I call up our current school and ask to speak to their data manager. What do these negative numbers mean? It sounds like they are overcrowded and aren't going to touch the waitlist until 24 kids leave Daniel's grade.
This sounds reasonable. But I wonder why I have to call three different schools and get three different answers and decide which one might be right. So I call the school system.
The last data manager was correct in her guess. She describes schools with negative capacity not as overcrowded but oversubscribed. Which is much classier than overcrowded. Natalie would have to wait for 14 kids to leave and Daniel would have to wait for 24 kids to leave before they would start cracking on the waitlist. So my kids' true waitlist positions are really 17 and 27.
I wonder why I have to act like I'm at the doctor getting second and third opinions. These should be facts that the data managers should know. There should be no room for interpretation or guesswork. And when I bring this to the school system's attention and tell them they still have time to send out a blast email to all their data managers so this confusion about the mysterious negative numbers can be cleared up, I get a Oh, I already emailed everyone the other day. Sorry you had confusion.
Well, I guess that lady did all she possibly could to ensure parents are getting correct information from the county's data managers as we decide which school we want to "choose."
It's all starting to feel like we're in The Hunger Games but with slightly more vicious opponents. I might shoot a bedazzled arrow through someone's briefcase before this is all said and done. Looking back, it certainly would have been easier had we just bought a house next to the school my kids currently attend. But, hindsight is 20/20, or even 20/80 in this case.
I participated in the second round since it was clear my kids would not be going to the school closest to our house. It seems Natalie's grade had plenty of room for her based on the available seats and the number of kids who had applied. Daniel's grade has eight open seats and nine applicants. I am hoping we don't have test out the Post-It note theory and he gets a high enough lottery number to get in.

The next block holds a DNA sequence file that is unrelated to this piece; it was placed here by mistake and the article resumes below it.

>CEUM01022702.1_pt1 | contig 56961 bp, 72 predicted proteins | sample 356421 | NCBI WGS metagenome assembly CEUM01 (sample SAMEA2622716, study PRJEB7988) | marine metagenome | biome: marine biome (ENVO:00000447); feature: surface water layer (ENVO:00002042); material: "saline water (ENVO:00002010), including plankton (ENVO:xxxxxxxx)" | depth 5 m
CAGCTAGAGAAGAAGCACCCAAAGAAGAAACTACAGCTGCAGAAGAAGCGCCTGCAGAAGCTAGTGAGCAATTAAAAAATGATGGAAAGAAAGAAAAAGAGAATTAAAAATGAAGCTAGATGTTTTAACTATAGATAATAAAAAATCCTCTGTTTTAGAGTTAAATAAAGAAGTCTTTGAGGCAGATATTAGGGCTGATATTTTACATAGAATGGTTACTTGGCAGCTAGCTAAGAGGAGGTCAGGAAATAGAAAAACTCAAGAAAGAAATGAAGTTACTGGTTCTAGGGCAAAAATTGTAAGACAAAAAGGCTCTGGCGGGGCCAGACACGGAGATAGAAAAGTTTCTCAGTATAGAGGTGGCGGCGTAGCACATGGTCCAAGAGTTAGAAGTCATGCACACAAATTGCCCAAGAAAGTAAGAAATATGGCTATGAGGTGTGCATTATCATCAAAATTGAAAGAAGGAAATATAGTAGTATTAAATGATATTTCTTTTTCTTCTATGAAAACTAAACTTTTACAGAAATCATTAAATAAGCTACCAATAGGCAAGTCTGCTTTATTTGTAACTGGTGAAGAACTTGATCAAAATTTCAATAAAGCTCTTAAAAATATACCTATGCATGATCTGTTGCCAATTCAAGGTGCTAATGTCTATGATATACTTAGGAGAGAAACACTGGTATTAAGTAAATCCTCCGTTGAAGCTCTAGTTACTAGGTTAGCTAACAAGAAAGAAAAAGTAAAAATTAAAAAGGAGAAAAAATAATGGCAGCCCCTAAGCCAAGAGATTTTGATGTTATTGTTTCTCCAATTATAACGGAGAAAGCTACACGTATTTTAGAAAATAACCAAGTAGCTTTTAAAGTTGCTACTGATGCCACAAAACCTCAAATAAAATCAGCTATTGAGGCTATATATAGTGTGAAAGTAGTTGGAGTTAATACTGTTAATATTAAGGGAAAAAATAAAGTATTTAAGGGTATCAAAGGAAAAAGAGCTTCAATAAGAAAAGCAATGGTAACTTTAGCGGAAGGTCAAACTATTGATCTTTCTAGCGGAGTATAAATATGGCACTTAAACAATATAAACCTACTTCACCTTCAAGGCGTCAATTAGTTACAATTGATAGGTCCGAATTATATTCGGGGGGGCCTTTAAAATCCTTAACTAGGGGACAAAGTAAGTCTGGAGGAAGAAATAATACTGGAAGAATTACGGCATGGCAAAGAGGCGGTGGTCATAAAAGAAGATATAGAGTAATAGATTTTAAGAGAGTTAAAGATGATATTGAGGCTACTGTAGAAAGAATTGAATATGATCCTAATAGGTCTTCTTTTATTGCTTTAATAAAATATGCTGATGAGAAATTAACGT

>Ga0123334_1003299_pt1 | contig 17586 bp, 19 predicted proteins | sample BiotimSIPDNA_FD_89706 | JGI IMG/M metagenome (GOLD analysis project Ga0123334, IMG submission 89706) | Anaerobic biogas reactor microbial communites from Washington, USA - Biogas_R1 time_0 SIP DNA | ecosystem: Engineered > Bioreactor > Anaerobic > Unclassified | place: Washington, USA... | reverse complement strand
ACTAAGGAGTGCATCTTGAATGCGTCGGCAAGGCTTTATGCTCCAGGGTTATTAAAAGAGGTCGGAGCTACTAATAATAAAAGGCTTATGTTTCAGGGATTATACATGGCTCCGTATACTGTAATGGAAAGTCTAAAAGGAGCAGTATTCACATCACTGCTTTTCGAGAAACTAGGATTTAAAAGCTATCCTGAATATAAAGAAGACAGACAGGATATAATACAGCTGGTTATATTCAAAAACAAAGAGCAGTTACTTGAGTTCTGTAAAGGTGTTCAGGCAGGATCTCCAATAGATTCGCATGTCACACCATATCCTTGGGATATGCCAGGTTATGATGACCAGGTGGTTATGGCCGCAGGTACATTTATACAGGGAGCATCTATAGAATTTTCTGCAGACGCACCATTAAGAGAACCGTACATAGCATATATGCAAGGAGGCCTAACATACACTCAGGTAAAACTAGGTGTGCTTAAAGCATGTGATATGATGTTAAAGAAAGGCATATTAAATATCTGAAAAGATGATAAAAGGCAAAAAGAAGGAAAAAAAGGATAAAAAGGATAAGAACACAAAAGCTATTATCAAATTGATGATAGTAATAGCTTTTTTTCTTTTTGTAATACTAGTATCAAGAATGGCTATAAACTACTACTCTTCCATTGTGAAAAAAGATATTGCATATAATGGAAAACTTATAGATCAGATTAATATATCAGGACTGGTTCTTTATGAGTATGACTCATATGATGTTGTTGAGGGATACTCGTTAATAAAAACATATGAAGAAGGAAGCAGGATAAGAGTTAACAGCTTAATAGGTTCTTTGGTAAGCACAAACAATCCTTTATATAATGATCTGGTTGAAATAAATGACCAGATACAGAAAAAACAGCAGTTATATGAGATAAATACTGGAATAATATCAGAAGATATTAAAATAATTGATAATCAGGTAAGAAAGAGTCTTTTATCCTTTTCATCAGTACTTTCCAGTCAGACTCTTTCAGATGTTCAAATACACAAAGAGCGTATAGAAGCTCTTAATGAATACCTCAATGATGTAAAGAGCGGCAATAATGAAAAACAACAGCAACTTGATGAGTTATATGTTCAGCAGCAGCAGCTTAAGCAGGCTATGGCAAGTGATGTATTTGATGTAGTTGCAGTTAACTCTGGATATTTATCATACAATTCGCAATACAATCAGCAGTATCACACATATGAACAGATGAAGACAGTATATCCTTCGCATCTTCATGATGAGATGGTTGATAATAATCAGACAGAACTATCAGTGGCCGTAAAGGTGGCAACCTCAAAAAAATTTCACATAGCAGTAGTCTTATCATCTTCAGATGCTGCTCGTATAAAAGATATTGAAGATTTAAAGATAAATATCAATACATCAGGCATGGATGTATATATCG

I probably lost half of you two paragraphs into this manifesto. Cancer was a lot less stressful than this.
We find out tomorrow where my kids go to school next year. If they don't get into a new school, we'll know we're on the same schedule as we have been. If they do get in, there's no telling which of the four calendar tracks they'll be assigned to. I'll just be happy if my kids get assigned to the same school. As long as that Post-It note hasn't fallen off.
It must have been all this that drove me to sing Kumbaya to my kids. They got all "peaceful, calm" on me. Dan even broke out some yoga.
It was either Kumbaya, downward-facing dog, or cuss. And I'll leave the cussing to Matt, who is currently downstairs trying to fix our gas oven. There's some cussing, there's some more cussing, there's some groaning, and then there's Our family is going to explode. I'm not going to be lighting any farts downstairs tonight.
If we don't die violent, fiery deaths tonight, I get to finally finish my favorite books at the speech therapist's office tomorrow morning.
Because, let's face it: there is no excuse for a fat baby. And give your poor dog a break.
I think all moms have ADHD. At least, that's what I call it when I come downstairs and can't remember why I came downstairs. But I always check the fridge, because there's hope that the answer is in the fridge. And then I flit away to go do something with some kid who I can't even remember what name I gave them at birth.
You know you've lost it when you're four inches from a child's face yelling, NatalieDanielEve! because you just can't place which name might belong to that familiar little boy who will just not stop trying to shove M&Ms into that oscillating fan.